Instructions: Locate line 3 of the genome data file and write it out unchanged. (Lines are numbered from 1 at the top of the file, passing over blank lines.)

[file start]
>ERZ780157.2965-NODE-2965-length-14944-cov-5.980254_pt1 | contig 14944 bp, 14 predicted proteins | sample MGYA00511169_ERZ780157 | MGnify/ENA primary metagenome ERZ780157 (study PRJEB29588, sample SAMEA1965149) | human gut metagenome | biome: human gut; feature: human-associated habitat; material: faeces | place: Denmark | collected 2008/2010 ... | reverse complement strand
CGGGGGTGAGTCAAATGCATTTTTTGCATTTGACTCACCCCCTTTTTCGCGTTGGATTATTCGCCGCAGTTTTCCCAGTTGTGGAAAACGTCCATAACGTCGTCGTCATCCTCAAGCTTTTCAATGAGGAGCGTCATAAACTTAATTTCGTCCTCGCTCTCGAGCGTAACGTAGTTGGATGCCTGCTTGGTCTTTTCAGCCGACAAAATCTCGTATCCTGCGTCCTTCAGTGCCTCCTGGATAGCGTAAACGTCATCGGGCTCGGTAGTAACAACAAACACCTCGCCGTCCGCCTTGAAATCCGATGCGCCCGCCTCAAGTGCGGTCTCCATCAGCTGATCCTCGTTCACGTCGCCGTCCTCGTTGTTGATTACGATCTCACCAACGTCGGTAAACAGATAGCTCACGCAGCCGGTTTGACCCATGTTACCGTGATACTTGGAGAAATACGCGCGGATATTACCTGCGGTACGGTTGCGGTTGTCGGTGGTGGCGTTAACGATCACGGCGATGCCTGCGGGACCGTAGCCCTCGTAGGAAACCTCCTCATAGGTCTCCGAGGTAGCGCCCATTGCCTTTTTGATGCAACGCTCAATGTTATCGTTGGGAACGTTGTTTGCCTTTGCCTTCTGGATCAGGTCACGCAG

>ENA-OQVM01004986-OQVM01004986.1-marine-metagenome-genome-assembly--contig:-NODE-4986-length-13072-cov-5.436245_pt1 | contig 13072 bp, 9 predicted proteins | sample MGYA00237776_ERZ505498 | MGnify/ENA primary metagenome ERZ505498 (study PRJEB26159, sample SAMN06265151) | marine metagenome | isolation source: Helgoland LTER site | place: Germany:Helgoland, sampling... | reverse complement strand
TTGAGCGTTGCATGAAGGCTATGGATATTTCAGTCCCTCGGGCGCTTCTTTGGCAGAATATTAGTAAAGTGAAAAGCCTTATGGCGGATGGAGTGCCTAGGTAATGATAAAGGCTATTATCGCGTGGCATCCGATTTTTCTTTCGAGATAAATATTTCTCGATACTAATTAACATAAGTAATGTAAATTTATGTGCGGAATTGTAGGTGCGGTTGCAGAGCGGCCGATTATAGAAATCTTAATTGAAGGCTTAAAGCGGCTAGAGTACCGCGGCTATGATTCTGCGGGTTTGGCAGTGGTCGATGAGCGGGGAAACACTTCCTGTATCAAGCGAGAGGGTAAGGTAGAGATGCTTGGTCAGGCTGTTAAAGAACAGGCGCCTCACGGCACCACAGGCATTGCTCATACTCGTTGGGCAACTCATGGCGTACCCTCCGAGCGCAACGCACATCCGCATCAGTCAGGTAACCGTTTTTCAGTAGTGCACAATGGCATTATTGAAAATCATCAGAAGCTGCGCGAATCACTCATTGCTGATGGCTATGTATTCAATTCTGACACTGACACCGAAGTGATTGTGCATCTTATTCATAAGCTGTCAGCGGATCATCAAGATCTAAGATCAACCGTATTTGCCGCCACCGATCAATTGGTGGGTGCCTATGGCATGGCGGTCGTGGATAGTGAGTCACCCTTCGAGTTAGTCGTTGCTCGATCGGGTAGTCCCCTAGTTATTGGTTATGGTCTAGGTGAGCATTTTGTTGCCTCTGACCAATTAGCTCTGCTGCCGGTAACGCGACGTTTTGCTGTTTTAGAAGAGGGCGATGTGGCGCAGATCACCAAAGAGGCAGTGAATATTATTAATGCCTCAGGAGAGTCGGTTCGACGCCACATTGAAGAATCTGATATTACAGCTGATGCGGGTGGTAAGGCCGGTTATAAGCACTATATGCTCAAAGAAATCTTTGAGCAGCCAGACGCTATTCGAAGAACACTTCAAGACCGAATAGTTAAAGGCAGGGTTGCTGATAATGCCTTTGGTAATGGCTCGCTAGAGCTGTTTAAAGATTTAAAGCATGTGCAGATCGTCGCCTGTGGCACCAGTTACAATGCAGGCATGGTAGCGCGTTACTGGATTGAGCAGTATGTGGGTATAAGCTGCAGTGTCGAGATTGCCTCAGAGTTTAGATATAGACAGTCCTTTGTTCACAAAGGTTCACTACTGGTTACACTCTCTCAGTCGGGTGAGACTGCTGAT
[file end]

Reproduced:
>ENA-OQVM01004986-OQVM01004986.1-marine-metagenome-genome-assembly--contig:-NODE-4986-length-13072-cov-5.436245_pt1 | contig 13072 bp, 9 predicted proteins | sample MGYA00237776_ERZ505498 | MGnify/ENA primary metagenome ERZ505498 (study PRJEB26159, sample SAMN06265151) | marine metagenome | isolation source: Helgoland LTER site | place: Germany:Helgoland, sampling... | reverse complement strand